Page 26: of Maritime Logistics Professional Magazine (Q4 2012)

The Environment: Stewardship & Compliance

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ß ag ships that will service the trade? Brazil, Venezuela, Chile were once ports of call for the U.S ß ag. Those calls have all disappeared as construction costs and operating costs rose. If efÞ cient and economically priced shipping assets are placed into the domestic trades all of these ÒIntra-AmericasÓ trade routes become available to us again and Puerto Rico will Þ nd itself strategically centered in the triangular trade. They main- tain the ÒnicheÓ of being able to trade between U.S ports but only competitive building costs will allow them to move into those surrounding trades in the compact patterns.The Environmental Argument Several factors shape the coming changes and so will the rapid changes in transportation technology. Puerto Rico is now part of the North American ÒECAÓ or emission control area designated by the IMO. Unfortunately, the ÒBluewaterÓ U.S ß ag vessels currently operating in the Puerto Rico trade cannot meet the ECA requirements and therefore continue to exceed NOx and SOx emissions limited by the regulations. ÒEco-ShipsÓ and a promise of a nearly 30% reduction of fuel costs through associated emission control is the number one concern of the international ß eet. Some believe Þ fteen year old tonnage will soon be technically obsolete as this new technology enters the market place. The fact that the U.S. Do- mestic ß eet is not broadly engaged in meeting those concerns is disturbing. However, the lack of engagement is understood when considering the cost of construction and facilitating new technologies such as LNG propulsion, fuel cells, or common rail electronic engines when these are limited to a U.S build arena. The lack of engagement because of negative return on investment is another factor when determining the application of a sunset waiver to the Jones Act in this sector as these en- vironmental considerations and restrictions will only become more stringent in the future. Following the Leader? Many other countries have abolished their domestic build requirement, yet maintained their Cabotage regulations. Other U.S. transportation modes have learned to balance on two legs. Canada, recognizing the Intra-Americas movement re- cently repealed their 25% duty to build outside of the country in an effort to move coastal shipping forward and has been rewarded with new construction and ship deliveries under Ca- nadian ß ag since the decision. We believe the state of the U.S. Merchant Marine demands that we follow CanadaÕs lead and waive the Jones Act U.S. build requirement in this dry sector before it is too late. LetÕs offer the three-legged domestic shipping stool a chance to balance on two legs. The result can only be in- creased investment in the sector, reduced congestion on our coastal highways, cleaner air to breathe, reduced costs to the shippers, more jobs for our seafarers. About the author: Robert Kunkel, President of Alternative Marine Technologies, is currently serving as the technical ad- visor to Coastal Connect ( a U.S. company actively developing LNG propulsion as a maritime component of short sea shipping He is a past Vice President of the Connecticut Maritime Association, Past Chairman of the Federal Short Sea Shipping Cooperative Program and a member of the ABS Special Committee on Ship Operations. THE JONES ACT Robert Kunkel , President of Alternative Marine Technologies, serves as the technical advisor to Coastal Connect (www. a U.S. company actively developing LNG propulsion as a maritime component of short sea shipping. ??The Caribbean Business report highlighting the San Juan Bay Pilots As- sociation port call tally of 5,632 ships in 2011 and the fact that the calls represented a 4 to 1 ratio of foreign registry to U.S. ß ag supports that statement. What is lost in the data is true support of our U.S. Merchant Marine would work to reverse the ratio. To reverse it, you need new ships. Waiving the U.S build portion of the Act in this trade sector will provide a catalyst to that movement and a rebirth of coastal shipping. 26 | Maritime Professional | 4Q 2012MP #4 18-33.indd 26MP #4 18-33.indd 2611/12/2012 9:39:43 AM11/12/2012 9:39:43 AM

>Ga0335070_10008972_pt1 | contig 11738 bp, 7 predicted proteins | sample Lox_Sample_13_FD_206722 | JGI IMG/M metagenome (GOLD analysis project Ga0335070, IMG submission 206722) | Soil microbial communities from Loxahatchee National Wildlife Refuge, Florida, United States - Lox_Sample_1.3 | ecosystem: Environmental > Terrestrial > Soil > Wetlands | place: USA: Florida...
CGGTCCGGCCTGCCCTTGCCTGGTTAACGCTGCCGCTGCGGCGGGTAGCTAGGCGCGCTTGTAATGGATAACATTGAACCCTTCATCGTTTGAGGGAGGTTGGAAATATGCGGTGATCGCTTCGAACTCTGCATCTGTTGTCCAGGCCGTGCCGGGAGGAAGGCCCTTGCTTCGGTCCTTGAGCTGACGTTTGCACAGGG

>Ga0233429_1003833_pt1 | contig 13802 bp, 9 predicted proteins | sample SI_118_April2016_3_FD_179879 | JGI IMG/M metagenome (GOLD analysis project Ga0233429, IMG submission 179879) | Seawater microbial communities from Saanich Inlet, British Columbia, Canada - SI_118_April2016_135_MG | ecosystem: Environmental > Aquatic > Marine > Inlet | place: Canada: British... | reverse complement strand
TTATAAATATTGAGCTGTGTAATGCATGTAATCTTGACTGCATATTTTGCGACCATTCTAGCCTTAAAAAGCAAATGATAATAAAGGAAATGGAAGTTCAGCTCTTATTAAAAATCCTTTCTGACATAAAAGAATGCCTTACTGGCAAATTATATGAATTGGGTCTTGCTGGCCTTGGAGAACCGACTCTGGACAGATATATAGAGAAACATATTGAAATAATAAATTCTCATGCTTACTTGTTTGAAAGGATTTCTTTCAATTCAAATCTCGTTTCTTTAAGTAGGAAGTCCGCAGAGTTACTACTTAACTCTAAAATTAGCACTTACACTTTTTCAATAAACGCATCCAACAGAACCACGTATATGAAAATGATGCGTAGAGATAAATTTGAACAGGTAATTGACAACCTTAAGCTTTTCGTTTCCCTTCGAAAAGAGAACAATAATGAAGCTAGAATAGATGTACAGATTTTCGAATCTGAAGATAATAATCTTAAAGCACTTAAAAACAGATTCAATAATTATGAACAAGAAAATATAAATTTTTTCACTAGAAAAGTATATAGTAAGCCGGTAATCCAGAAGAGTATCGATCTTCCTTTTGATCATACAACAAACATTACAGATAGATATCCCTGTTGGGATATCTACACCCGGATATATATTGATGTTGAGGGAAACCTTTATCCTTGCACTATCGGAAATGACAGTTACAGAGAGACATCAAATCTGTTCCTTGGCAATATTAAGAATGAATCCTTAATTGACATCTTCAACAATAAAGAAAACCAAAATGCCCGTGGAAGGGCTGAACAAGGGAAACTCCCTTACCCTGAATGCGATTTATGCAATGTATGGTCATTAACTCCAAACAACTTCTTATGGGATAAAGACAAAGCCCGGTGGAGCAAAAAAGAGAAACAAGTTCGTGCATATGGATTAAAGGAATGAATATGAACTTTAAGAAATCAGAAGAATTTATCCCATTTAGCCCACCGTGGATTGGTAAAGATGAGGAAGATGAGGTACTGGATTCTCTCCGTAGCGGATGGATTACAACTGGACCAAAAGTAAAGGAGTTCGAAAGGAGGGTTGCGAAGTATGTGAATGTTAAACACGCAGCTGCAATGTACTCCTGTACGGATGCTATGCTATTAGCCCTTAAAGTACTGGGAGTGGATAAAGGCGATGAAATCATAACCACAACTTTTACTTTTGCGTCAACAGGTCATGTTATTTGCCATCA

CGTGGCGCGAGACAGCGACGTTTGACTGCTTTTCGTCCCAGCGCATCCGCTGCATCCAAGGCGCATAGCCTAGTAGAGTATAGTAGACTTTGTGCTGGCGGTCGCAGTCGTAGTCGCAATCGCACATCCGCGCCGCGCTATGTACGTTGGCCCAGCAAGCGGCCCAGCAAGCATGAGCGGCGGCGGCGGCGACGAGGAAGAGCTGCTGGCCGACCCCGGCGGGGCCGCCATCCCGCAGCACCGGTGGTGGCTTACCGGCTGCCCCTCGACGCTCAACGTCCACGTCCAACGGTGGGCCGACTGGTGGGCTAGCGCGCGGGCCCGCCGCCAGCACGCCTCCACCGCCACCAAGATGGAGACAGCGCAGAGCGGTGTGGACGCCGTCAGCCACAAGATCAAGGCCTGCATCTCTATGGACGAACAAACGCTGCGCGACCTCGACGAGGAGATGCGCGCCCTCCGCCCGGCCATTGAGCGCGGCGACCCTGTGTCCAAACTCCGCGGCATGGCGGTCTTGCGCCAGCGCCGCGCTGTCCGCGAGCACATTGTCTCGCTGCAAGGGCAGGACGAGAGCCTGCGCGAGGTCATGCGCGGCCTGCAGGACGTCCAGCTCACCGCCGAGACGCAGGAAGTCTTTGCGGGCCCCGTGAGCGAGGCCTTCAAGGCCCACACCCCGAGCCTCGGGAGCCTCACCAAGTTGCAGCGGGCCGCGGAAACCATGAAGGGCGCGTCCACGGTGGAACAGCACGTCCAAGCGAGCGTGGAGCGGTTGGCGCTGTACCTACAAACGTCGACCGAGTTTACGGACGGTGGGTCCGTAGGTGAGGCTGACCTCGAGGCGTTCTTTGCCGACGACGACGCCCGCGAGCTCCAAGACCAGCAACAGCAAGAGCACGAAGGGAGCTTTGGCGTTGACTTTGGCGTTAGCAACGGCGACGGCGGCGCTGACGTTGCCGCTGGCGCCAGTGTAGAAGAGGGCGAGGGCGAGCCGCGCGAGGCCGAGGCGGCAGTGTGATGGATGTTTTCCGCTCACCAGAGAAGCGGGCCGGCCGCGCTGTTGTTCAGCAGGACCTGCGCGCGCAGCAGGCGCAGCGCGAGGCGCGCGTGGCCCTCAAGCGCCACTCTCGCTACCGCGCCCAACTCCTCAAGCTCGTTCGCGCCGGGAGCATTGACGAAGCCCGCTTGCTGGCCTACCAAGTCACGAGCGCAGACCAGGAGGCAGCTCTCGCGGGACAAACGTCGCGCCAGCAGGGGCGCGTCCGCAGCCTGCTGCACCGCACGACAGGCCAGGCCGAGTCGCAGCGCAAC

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Maritime Logistics Professional magazine is published six times annually.